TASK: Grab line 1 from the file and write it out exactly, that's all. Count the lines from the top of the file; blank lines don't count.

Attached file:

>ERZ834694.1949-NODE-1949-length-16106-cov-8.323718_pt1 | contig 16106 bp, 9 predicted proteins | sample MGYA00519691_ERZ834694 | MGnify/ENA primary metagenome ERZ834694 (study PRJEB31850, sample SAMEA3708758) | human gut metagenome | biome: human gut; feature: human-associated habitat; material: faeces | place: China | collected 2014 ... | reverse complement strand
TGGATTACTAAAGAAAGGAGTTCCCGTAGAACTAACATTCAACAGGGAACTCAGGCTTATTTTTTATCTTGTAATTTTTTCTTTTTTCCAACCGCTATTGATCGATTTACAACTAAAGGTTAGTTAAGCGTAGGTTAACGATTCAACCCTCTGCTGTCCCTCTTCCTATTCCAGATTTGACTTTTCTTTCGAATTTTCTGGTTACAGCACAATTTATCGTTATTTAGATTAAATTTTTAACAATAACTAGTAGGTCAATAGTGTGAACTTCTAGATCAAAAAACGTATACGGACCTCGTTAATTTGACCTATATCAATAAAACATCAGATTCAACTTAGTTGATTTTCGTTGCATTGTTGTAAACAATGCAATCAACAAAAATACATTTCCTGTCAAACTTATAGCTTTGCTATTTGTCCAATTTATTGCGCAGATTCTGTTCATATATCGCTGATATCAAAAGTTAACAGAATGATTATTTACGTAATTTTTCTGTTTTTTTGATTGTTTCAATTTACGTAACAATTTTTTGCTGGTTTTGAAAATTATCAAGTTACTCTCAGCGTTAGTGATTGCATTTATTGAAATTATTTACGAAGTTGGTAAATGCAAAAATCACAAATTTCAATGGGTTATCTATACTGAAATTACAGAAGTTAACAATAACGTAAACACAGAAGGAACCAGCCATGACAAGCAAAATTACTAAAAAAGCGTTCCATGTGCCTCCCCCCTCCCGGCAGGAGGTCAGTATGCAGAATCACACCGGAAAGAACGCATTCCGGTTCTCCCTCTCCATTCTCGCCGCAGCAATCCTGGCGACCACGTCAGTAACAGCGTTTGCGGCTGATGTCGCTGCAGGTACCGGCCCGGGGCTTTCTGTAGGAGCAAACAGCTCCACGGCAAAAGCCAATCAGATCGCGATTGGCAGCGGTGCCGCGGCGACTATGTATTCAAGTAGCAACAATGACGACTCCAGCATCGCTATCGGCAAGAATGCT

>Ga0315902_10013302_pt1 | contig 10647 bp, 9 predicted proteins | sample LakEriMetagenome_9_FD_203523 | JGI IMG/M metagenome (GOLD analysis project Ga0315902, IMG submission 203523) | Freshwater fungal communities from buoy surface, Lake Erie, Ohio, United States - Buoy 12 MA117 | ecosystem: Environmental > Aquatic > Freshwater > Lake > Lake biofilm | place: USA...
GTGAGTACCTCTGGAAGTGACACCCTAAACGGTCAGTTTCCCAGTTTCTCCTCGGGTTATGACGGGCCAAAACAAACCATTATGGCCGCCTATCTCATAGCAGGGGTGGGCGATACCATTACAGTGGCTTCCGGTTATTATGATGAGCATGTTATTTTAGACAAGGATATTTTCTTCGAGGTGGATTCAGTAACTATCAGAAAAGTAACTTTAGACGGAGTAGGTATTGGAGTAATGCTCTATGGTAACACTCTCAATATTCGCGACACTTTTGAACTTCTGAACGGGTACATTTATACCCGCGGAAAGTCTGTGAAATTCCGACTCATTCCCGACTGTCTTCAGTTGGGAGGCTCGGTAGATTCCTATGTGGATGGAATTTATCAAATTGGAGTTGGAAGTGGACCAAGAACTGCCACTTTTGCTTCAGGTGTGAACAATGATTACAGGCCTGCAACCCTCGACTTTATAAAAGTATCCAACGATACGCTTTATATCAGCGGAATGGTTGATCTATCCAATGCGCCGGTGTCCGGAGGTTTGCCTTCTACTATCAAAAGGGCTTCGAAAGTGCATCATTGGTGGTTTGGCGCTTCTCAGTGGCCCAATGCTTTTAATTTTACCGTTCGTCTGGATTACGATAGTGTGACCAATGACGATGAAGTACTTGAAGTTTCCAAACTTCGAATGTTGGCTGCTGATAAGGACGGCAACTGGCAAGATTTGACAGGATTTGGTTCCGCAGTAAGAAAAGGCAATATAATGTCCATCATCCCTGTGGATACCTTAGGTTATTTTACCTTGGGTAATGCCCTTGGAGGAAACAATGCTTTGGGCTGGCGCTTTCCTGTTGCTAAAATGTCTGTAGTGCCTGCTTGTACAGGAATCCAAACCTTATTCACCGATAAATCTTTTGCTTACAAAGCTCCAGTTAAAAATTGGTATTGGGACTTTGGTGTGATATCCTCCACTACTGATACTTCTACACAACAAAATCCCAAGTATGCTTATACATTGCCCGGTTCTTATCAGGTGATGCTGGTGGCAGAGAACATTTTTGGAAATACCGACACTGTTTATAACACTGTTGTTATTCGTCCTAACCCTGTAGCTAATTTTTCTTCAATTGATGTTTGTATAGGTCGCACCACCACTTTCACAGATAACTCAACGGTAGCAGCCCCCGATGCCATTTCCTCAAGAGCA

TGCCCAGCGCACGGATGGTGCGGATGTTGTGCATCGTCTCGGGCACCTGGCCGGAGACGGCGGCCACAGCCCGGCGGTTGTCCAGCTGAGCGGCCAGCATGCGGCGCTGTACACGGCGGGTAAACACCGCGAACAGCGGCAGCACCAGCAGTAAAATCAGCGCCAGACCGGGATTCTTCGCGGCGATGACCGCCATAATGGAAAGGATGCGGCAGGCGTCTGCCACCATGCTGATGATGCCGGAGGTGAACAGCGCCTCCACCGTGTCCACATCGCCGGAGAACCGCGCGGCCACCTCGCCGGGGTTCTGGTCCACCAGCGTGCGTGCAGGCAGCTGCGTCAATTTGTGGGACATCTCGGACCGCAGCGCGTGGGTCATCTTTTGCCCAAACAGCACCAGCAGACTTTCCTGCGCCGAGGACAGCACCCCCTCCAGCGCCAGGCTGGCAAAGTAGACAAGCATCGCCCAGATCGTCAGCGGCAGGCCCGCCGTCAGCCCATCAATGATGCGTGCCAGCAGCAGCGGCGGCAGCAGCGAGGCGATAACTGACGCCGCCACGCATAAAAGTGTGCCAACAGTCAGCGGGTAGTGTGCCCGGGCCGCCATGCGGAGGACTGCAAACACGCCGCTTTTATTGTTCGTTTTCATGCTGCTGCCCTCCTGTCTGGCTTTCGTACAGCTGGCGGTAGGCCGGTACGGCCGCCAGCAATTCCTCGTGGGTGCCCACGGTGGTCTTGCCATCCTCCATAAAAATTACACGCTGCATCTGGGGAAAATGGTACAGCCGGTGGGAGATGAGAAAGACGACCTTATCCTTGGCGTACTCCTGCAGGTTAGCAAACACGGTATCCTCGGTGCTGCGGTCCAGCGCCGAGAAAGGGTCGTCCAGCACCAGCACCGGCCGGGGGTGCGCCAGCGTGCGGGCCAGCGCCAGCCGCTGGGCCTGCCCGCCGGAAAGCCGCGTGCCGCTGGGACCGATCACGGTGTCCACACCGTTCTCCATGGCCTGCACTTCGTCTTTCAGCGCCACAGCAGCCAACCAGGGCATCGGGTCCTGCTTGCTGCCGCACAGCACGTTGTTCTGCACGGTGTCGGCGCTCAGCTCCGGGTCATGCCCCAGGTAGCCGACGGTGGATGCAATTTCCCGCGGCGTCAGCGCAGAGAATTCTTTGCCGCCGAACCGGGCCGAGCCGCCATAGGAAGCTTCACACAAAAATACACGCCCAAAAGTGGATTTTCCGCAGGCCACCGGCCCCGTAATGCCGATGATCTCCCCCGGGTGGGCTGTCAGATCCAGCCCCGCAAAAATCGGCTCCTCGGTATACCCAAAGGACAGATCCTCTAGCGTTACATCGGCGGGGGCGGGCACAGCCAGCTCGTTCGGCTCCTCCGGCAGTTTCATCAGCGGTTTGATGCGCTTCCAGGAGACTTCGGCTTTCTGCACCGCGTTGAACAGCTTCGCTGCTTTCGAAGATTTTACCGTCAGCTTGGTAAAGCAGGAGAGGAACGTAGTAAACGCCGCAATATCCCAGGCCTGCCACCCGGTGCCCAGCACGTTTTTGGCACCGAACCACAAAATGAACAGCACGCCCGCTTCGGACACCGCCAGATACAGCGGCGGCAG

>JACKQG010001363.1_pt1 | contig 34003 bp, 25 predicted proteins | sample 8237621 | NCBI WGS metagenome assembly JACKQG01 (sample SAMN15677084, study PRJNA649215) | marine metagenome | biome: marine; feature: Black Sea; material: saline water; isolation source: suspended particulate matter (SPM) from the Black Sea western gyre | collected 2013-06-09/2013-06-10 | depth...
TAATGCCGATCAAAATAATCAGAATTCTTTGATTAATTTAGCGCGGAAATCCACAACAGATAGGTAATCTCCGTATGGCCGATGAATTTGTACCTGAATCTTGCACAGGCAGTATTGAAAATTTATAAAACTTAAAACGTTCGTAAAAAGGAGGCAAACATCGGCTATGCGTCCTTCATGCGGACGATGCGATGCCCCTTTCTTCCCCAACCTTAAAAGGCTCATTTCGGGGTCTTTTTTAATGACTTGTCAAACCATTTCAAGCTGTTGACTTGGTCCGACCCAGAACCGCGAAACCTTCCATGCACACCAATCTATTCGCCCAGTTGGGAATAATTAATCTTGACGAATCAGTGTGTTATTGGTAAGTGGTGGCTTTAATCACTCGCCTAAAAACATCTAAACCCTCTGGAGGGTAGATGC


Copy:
>ERZ834694.1949-NODE-1949-length-16106-cov-8.323718_pt1 | contig 16106 bp, 9 predicted proteins | sample MGYA00519691_ERZ834694 | MGnify/ENA primary metagenome ERZ834694 (study PRJEB31850, sample SAMEA3708758) | human gut metagenome | biome: human gut; feature: human-associated habitat; material: faeces | place: China | collected 2014 ... | reverse complement strand